Prop 8 trial update with questions about Imperial County

September 7, 2010 at 7:22 pm 86 comments

(Cross-posted at LGBTPOV)

By Karen Ocamb

Judge Vaughn WalkerHere’s a quick wrap of some of the latest developments on the federal Prop 8 trial front.

Prop8TrialTracker posted video of three of the “best” moments from Prop 8 shouter Lou Engle’s TheCall Sacramento rally over Labor Day weekend, which David Link reported on earlier for LGBT POV.

Last Thursday, the 3rd District Court of Appeal rejected that lawsuit filed by the Pacific Justice Institute trying to force the state to defend Prop 8 on appeal. PJI are the folks who said “failure to pass Prop 8 in California would be akin to failing to stop Hitler.”

Meanwhile, Imperial County is using the pro bono service of the conservative religious firm Advocates for Faith and Freedom, according to the San Diego Union Tribune, instead of their own county counsel to try to intervene. This is curious.

District Court Judge Walker already ruled that counties cannot act independently of the state, which, through governmental defendants Gov. Arnold Schwarzenegger and Attorney General Jerry Brown, has the responsibility to defend Prop 8 – which they’ve refused to do.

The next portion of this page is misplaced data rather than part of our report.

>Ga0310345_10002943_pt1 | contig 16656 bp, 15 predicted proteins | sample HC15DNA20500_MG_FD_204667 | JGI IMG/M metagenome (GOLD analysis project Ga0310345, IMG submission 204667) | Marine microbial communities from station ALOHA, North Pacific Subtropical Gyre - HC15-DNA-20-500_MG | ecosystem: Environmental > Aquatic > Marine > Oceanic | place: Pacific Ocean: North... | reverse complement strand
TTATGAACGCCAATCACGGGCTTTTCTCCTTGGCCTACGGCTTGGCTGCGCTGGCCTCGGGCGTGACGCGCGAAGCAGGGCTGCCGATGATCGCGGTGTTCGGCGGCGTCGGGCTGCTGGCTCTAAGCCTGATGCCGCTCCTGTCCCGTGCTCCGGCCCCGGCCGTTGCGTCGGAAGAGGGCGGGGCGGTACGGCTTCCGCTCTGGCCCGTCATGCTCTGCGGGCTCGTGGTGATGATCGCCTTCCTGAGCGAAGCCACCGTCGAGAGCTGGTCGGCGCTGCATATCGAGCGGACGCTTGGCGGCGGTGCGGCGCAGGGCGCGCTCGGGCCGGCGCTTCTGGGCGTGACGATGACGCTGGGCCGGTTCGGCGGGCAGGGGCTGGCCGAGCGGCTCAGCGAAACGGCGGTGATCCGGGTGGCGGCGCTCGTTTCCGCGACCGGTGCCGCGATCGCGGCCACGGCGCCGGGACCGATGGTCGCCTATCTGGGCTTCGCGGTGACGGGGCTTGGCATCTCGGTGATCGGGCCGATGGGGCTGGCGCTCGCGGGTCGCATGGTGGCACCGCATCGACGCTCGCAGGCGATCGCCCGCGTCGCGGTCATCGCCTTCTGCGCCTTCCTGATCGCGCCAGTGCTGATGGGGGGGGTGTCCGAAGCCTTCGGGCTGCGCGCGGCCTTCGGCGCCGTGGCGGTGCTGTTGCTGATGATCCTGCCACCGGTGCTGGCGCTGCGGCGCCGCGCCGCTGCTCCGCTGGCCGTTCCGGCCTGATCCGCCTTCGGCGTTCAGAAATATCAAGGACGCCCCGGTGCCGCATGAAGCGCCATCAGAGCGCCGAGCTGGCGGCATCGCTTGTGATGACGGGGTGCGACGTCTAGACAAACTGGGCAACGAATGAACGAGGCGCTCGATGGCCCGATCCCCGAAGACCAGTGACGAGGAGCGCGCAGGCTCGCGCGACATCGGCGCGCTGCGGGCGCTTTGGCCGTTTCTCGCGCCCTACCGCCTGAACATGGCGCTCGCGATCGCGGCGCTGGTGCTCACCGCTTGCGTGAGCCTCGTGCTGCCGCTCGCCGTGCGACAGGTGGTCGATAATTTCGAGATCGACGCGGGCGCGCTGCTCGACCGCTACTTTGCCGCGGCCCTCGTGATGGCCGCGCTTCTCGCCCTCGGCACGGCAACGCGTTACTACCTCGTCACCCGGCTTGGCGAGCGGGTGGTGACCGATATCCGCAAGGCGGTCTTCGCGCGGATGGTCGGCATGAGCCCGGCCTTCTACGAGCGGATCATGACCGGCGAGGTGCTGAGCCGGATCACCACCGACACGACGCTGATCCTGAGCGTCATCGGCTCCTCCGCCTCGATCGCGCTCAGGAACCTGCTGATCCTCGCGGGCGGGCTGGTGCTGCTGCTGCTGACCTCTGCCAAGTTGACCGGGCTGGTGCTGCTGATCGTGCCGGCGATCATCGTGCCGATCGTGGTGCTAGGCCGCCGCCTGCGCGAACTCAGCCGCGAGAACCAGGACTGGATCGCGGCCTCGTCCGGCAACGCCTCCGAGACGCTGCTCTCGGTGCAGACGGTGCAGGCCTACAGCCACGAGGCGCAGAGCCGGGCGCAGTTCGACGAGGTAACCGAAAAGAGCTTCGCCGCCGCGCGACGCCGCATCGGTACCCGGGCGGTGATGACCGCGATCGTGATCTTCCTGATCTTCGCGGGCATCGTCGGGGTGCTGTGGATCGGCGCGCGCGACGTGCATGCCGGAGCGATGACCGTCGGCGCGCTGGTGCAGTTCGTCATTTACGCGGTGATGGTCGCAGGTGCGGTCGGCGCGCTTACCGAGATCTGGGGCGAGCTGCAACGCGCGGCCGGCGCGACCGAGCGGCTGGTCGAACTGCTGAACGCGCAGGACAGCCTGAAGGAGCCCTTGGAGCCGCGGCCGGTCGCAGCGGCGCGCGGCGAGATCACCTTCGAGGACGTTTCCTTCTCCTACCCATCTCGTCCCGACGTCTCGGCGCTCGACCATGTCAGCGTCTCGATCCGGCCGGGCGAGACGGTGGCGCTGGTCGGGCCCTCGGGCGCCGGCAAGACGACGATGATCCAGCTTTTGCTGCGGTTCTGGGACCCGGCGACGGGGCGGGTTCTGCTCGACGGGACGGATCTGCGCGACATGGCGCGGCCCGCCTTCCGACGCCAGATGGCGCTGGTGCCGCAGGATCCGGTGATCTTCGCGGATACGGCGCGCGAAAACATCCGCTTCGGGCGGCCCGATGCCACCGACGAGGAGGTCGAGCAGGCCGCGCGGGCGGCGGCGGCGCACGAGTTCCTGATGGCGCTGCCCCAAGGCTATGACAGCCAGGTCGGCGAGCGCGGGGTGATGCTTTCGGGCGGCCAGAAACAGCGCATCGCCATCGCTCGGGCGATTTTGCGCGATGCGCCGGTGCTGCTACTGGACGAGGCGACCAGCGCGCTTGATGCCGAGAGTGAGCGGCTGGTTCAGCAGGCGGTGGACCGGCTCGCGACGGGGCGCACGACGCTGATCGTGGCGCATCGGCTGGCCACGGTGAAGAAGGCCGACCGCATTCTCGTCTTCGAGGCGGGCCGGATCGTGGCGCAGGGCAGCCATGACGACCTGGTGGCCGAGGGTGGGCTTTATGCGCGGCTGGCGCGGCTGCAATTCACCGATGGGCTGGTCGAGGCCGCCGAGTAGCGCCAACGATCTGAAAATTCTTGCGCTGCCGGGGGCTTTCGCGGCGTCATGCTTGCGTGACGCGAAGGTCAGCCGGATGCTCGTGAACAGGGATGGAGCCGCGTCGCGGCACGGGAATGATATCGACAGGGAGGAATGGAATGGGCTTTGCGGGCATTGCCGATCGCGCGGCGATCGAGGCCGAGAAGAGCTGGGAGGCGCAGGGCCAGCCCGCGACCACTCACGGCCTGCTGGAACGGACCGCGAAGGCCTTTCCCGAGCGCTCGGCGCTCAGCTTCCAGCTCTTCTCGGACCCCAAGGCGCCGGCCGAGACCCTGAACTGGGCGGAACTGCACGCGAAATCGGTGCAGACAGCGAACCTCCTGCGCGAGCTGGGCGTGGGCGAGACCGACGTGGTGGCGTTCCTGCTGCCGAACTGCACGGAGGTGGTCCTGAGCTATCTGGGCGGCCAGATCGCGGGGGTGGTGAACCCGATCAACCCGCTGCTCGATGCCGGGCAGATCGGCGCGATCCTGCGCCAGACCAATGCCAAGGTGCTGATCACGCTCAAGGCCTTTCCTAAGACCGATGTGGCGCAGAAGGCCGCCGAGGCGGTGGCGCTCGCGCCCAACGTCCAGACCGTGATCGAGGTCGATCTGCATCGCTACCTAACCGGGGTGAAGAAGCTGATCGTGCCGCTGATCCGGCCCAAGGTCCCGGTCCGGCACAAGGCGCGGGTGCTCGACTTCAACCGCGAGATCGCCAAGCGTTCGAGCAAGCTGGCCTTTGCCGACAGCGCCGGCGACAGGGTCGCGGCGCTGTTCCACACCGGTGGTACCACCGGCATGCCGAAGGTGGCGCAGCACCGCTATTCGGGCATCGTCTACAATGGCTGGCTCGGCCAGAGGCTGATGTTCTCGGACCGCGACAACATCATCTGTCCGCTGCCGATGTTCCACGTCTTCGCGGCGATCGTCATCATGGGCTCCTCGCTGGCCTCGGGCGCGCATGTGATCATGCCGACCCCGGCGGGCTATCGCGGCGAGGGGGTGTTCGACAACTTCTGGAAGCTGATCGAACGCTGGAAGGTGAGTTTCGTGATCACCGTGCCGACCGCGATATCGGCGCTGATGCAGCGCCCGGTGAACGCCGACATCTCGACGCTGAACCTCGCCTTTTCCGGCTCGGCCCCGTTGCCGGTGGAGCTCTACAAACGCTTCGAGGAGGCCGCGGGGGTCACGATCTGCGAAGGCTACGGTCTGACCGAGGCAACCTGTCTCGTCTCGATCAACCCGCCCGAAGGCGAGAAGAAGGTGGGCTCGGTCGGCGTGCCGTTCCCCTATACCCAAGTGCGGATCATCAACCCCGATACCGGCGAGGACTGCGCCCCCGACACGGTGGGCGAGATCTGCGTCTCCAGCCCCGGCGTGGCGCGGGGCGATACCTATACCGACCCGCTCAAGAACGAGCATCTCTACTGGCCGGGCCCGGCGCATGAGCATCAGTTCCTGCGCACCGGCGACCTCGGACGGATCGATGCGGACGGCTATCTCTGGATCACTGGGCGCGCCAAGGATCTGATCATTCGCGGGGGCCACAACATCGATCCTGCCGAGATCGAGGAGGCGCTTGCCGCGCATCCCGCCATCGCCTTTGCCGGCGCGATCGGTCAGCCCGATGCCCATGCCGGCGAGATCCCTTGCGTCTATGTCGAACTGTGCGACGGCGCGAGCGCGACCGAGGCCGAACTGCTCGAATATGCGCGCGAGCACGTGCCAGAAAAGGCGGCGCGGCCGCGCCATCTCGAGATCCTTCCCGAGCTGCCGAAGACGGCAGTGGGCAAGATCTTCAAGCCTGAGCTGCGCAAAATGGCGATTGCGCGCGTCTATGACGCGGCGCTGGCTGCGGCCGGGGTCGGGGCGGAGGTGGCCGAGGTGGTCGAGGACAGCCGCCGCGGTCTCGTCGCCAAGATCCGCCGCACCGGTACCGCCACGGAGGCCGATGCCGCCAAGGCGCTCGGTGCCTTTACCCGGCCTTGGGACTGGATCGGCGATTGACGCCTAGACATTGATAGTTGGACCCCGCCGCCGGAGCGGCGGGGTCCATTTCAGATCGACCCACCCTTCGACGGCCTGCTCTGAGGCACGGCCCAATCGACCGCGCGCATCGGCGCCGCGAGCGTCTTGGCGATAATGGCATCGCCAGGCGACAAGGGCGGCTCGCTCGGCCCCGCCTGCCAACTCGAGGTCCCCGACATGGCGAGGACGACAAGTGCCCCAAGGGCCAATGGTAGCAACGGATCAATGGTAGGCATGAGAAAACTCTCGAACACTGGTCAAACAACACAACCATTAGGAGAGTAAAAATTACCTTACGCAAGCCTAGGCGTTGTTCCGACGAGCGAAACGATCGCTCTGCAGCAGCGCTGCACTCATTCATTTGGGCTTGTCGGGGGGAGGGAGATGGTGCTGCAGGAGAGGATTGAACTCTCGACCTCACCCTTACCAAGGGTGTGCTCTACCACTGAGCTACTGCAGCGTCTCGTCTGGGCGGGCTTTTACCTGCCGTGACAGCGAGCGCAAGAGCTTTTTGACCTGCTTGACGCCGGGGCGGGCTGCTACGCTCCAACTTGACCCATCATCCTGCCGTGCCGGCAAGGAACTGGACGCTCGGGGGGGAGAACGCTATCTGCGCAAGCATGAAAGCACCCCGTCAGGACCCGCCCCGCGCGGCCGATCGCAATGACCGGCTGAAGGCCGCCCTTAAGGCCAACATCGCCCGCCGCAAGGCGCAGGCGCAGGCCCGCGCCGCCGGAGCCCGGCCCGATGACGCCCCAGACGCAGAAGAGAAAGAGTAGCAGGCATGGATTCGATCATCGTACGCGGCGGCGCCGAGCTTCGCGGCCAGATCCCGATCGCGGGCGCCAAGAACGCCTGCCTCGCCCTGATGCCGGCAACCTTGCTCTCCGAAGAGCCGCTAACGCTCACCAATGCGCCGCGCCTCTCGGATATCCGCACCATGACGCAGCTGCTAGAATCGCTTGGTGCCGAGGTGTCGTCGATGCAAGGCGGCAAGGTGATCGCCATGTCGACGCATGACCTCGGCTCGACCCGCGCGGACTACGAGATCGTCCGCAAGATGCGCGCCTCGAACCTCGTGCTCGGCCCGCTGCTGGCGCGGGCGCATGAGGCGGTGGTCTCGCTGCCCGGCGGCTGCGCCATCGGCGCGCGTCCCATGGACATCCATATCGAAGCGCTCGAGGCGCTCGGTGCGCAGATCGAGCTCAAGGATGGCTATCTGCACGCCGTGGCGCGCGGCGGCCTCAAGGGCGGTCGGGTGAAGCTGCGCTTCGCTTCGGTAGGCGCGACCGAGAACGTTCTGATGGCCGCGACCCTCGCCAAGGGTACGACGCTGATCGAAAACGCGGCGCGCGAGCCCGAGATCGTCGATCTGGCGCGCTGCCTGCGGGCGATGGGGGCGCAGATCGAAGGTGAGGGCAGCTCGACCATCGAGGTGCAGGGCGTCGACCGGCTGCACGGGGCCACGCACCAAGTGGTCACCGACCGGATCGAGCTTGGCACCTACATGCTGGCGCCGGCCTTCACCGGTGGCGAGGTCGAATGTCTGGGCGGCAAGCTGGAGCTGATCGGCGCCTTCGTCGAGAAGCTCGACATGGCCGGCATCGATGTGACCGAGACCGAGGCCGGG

Imperial County passed Prop 8 by 20,217 votes or 70 percent, according to the Union Tribune. Last December the Board of Supervisors voted 3-2 to hire the outside firm, arguing that they had a governmental interest because their county clerks had to issue marriage licenses.

The county board appealed Walker’s ruling denying their petition to intervene. So when the 9th U.S. Circuit Court of Appeals convenes the week of Dec. 6 to considering the issue of whether Protect Marriage has legal “standing” as a civilian group to appeal Walker’s ruling on Prop 8, they will also decide if Imperial County has legal “standing” to serve as government-defenders in the case.

In addition to Walker’s reasons why Imperial County should be disqualified, it will be interesting to see if the 9th Circuit considers that the intervention plea is not being brought by the county’s own counsel, that it was authorized by a split political body, and that some of the 70 percent of Prop 8 voters may have since changed their minds and not want their local government advocating for Prop 8 in their name.

Entry filed under: Background, Trial analysis.

Are you a pro-gay bigot? Maggie Gallagher on National Review article: “Single best piece I’ve read” on same-sex marriage

86 Comments Add your own

  • 1. Bolt  |  September 7, 2010 at 7:27 pm

    Has anyone read findlaw’s recent legal opinion on the standing issue? As some of you all have read, V. Amar believes that if standing is denied to the defendants, Walker’s trial will be thrown out; however, we still wouldn’t lose in California.